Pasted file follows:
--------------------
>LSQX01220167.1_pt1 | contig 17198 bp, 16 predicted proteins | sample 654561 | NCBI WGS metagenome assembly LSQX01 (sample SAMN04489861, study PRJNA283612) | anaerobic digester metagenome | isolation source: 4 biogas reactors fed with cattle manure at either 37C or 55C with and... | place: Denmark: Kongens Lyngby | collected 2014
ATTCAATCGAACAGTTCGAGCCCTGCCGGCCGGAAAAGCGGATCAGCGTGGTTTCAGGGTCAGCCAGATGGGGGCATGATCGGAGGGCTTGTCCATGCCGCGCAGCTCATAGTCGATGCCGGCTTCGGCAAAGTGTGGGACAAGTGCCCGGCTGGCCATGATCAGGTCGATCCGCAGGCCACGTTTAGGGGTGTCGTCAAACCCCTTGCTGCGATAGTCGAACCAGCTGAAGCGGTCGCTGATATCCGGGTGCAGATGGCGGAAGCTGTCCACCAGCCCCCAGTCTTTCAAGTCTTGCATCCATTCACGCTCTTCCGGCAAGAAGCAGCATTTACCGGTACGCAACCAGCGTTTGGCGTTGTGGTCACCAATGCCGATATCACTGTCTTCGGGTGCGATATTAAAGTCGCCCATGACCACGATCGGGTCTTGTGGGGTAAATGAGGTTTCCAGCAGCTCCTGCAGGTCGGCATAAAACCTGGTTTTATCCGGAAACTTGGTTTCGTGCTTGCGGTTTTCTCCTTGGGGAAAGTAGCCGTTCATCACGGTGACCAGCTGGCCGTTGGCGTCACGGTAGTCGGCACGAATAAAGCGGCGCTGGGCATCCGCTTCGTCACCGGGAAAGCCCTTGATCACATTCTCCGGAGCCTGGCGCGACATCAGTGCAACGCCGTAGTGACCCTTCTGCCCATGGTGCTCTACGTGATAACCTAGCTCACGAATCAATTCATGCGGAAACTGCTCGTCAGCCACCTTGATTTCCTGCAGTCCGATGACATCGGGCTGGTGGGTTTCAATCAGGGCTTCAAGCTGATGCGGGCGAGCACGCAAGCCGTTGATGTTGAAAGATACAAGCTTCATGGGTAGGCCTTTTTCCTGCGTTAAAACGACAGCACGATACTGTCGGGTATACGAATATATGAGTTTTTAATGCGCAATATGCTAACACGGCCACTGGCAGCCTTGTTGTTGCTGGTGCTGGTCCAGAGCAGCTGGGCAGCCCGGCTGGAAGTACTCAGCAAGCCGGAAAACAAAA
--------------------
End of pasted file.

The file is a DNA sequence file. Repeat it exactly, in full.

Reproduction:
>LSQX01220167.1_pt1 | contig 17198 bp, 16 predicted proteins | sample 654561 | NCBI WGS metagenome assembly LSQX01 (sample SAMN04489861, study PRJNA283612) | anaerobic digester metagenome | isolation source: 4 biogas reactors fed with cattle manure at either 37C or 55C with and... | place: Denmark: Kongens Lyngby | collected 2014
ATTCAATCGAACAGTTCGAGCCCTGCCGGCCGGAAAAGCGGATCAGCGTGGTTTCAGGGTCAGCCAGATGGGGGCATGATCGGAGGGCTTGTCCATGCCGCGCAGCTCATAGTCGATGCCGGCTTCGGCAAAGTGTGGGACAAGTGCCCGGCTGGCCATGATCAGGTCGATCCGCAGGCCACGTTTAGGGGTGTCGTCAAACCCCTTGCTGCGATAGTCGAACCAGCTGAAGCGGTCGCTGATATCCGGGTGCAGATGGCGGAAGCTGTCCACCAGCCCCCAGTCTTTCAAGTCTTGCATCCATTCACGCTCTTCCGGCAAGAAGCAGCATTTACCGGTACGCAACCAGCGTTTGGCGTTGTGGTCACCAATGCCGATATCACTGTCTTCGGGTGCGATATTAAAGTCGCCCATGACCACGATCGGGTCTTGTGGGGTAAATGAGGTTTCCAGCAGCTCCTGCAGGTCGGCATAAAACCTGGTTTTATCCGGAAACTTGGTTTCGTGCTTGCGGTTTTCTCCTTGGGGAAAGTAGCCGTTCATCACGGTGACCAGCTGGCCGTTGGCGTCACGGTAGTCGGCACGAATAAAGCGGCGCTGGGCATCCGCTTCGTCACCGGGAAAGCCCTTGATCACATTCTCCGGAGCCTGGCGCGACATCAGTGCAACGCCGTAGTGACCCTTCTGCCCATGGTGCTCTACGTGATAACCTAGCTCACGAATCAATTCATGCGGAAACTGCTCGTCAGCCACCTTGATTTCCTGCAGTCCGATGACATCGGGCTGGTGGGTTTCAATCAGGGCTTCAAGCTGATGCGGGCGAGCACGCAAGCCGTTGATGTTGAAAGATACAAGCTTCATGGGTAGGCCTTTTTCCTGCGTTAAAACGACAGCACGATACTGTCGGGTATACGAATATATGAGTTTTTAATGCGCAATATGCTAACACGGCCACTGGCAGCCTTGTTGTTGCTGGTGCTGGTCCAGAGCAGCTGGGCAGCCCGGCTGGAAGTACTCAGCAAGCCGGAAAACAAAA